So, how do you figure out that you have olive skin without standard methods? An incredibly helpful clue in determining whether or not you have olive skin is knowledge about your heritage. Unfortunately, this isn't possible for everyone - maybe you're adopted and don't know much about your birth parents or just don't have a family that keeps track of their lineage or any other number of possibilities. That being said, olive skin can be a pretty common thing for non Western/Northern European people. A lot of groups that were previously referred to as "white ethnics" like Italians, Greeks, Armenians, Slavs and Jews have skin that's olive, sometimes even very deep tones. A good example of this is Mila Kunis who is Ukrainian. I've seen people on places like Tumblr and even legitimate magazines describe as a person of color which is pretty flagrantly untrue. Ukrainians are generally white people. We're in the news a pretty good amount lately and I've yet to see a fellow Uke who isn't pale as a motherfucker cross the screen. Likewise, Mila Kunis is white and not perpetually tan or golden or a "person of color". Mila Kunis is white with olive skin. Also, incredibly gorgeous and I'm convinced I was a serial killer in my past life because that's the only reason that I'm Ukrainian and DON'T look like her, right?
Another incredibly helpful tool is to have friends or any kind of people in your life. Comparing your skin to other people can really bring out your green tones. Hold your arm up to someone with a real warm, yellow undertone and your olive skin tone starts to get really aggressive and fight for attention. I'd say that this is the most helpful way to determine any undertone, full stop. Study group photos or compare your skin to a friend who has a tan and you'll suddenly start to notice the hints of green that were undetectable when you were by yourself.
Really, the best way to pinpoint whether or not you're olive is to get negative. When are you looking your worst, makeup wise? It sounds like you're being a particularly douchey plastic surgeon or something. What do you hate about yourself? But, like I said, olive skin can be that little thing that makes things look wrong. Maybe you've incorrectly identified yourself as warm toned, yet find that gold eyeshadow looks weird or that you never reach for your pumpkin colored blush because you feel like you can't pull it off. Olive skin is frustrating because I find that there's more things that look wrong than things that look right.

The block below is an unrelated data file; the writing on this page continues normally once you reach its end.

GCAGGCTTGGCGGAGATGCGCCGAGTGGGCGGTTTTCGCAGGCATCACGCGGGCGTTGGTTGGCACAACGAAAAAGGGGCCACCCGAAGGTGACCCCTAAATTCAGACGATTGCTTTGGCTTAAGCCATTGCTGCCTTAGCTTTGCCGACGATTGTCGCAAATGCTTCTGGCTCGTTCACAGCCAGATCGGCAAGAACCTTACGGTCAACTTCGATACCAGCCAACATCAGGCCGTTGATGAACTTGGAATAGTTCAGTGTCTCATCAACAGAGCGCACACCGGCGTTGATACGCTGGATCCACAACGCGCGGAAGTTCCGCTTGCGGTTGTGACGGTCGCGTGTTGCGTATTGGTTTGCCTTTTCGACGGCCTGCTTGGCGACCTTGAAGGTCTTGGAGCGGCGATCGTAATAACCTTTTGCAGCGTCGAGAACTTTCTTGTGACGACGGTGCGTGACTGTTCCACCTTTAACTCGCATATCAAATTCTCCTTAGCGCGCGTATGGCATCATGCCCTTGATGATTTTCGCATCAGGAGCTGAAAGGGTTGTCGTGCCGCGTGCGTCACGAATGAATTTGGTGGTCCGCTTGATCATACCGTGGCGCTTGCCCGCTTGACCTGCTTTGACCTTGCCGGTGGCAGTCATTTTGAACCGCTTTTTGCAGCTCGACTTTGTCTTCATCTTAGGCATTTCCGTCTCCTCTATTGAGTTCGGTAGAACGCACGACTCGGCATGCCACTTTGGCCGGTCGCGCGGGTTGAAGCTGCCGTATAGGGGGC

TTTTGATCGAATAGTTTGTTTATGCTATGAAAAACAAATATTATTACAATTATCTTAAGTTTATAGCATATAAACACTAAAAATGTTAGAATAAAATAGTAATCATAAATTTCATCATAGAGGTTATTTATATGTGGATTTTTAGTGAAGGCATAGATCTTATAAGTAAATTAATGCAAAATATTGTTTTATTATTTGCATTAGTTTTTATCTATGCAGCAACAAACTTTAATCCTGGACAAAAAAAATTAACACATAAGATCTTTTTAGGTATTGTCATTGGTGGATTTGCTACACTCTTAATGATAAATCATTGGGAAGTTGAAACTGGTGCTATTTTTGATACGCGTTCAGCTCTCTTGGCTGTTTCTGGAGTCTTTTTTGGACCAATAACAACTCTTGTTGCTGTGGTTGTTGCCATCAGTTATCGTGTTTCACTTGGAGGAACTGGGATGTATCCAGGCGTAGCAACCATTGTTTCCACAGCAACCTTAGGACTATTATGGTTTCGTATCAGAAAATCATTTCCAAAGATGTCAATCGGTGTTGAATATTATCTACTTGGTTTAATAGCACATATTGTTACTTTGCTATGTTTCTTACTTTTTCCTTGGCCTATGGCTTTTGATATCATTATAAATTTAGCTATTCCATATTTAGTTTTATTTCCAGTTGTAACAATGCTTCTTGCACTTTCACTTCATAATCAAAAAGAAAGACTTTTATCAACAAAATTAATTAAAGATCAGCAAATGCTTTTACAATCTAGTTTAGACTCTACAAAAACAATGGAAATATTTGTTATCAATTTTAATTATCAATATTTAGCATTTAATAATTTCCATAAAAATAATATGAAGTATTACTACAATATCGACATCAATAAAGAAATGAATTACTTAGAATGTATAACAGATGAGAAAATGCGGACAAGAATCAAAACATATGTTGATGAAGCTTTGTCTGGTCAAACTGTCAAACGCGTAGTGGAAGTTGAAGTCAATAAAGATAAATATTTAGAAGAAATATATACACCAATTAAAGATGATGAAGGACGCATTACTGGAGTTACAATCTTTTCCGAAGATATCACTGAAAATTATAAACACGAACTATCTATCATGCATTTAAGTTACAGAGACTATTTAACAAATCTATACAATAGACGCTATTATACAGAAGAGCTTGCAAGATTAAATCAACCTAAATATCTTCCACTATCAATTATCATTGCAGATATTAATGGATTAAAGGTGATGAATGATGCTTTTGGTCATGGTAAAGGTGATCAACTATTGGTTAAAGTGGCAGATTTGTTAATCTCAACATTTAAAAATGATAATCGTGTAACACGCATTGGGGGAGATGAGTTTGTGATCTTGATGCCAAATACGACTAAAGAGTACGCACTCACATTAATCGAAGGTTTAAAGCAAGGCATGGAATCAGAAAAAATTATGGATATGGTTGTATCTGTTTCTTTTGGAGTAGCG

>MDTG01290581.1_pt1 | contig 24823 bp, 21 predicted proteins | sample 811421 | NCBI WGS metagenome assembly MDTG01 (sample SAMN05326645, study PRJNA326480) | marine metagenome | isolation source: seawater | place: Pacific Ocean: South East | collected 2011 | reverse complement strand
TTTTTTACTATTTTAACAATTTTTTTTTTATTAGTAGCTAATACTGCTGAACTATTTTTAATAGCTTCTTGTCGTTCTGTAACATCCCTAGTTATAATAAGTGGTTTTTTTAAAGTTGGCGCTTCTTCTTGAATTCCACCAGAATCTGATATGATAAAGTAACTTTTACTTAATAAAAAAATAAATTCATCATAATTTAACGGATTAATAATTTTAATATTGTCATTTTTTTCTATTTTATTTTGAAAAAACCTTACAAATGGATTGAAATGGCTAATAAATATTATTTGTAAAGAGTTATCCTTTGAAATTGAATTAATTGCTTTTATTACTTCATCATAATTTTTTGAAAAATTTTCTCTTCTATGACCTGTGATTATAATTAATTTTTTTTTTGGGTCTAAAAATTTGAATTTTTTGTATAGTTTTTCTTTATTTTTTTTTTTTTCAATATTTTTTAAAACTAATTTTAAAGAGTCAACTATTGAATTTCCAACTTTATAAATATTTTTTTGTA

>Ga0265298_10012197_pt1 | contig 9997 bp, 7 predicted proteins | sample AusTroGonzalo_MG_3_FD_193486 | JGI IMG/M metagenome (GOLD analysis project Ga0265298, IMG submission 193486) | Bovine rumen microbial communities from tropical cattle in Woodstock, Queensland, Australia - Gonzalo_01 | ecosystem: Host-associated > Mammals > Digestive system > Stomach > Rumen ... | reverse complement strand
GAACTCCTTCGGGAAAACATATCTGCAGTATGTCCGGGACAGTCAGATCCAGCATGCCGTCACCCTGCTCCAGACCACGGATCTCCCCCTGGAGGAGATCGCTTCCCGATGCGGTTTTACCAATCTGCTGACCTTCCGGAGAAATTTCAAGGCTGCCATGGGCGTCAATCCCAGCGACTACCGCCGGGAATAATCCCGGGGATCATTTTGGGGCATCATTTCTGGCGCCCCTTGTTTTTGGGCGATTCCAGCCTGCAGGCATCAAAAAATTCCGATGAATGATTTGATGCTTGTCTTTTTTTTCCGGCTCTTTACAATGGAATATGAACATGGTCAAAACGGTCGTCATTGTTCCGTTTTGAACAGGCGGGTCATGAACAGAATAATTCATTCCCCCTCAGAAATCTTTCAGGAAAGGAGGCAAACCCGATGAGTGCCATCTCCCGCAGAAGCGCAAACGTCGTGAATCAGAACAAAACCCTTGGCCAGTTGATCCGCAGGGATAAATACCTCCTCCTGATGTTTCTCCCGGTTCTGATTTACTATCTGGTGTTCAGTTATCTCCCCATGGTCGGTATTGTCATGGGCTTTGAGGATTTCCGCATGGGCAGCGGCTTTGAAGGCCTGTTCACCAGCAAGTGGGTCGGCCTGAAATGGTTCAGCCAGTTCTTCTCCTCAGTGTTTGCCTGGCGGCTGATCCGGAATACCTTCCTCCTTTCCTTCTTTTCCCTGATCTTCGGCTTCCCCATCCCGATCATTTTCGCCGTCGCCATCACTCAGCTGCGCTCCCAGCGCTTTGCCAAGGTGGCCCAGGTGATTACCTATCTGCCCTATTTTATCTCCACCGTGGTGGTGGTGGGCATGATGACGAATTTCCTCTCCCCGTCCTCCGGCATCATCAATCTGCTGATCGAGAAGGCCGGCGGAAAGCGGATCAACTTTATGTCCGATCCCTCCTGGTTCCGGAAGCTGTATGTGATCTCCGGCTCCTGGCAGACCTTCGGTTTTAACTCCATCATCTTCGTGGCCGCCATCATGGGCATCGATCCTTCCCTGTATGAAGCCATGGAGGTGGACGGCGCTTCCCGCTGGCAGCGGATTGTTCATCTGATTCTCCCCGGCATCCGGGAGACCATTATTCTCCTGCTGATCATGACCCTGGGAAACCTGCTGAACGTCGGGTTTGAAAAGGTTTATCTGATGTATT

There really is a laundry list of things that don't work. I have hazel eyes and brown hair in addition to my olive skin and I feel like a lot of pale olive skinned people probably have similar eye and hair colors. Brown, hazel and green eyes with brown or black hair are most common for people with any kind of olive tones. It all becomes like a beauty formula that is trying to exclude you from things. What works for your eye color + what works for you hair color + the very limiting olive skin tone = pretty unadventurous makeup choices. For me, I've almost entirely crossed off anything that flatters cool, pink skin. Pastels? Absolutely not. Anything gray? Totally awful. Girly, pink blushes? Have to pass. Blue eyeshadow is out, as should be pink but I'm Julia Allison level obsessed with that color and can't help myself.
|Sleek's iDivine Palette in Acid|
|NYX Macaron Lippies, where I even passed on the relatively tame Pink and Lavender because pastels transform from pretty to sickening with my coloring|
Truly, it's not like there's any kind of laws that say you can't wear whatever you want with olive skin. I have a weird relationship with the word "flattering" in the sense that I just absolutely hate it. It's like the word "moist". It just grosses me out - but in the same way the word "classy" does. Like, who is anyone you encounter in real life to deem something "flattering" on you? What kind of authority do they have to say that? It's if they're saying, "That looks good but only because it works with or conceals your imperfections!" Spare me. I can in no way say you should only wear things that "flatter" olive skin because the end of the day we r who we r. As I showed you above, pink eyeshadow is who I am. I cannot just stand by and watch other people wear pink eyeshadow and not participate. Maybe you have olive skin and gold eyeliner is who you are. Who am I to say? Don't let anyone stand in your way of wearing what you want on your skin, least of all you. But, for me, my olive skin is where I subscribe to the idea of "flattering" about 90% of the time. Eyeshadow is something I'm passionate about so I make a lot of exceptions there. Additionally, I own two different purple lipstick which I suspect don't look the best on me. I wear them anyway and don't worry about it because purple lips just make me happy. I just weigh what will make me the happiest when I make colorful beauty purchases. Yes, a bright pink blush would make me happy to look at but I know I'd always feel it looked wrong on my face so is it worth it to spend $20 on a blush I won't use? That's a thing I'd say no to but it varies like that on a case by case basis. Most of the time I end up feeling my best wearing bland colors that I'm not excited about if they look great with my skin. Maybe you feel the opposite - that's for you to decide. But, if you're looking for things that will pair perfectly with your olive skin, here's my hit list.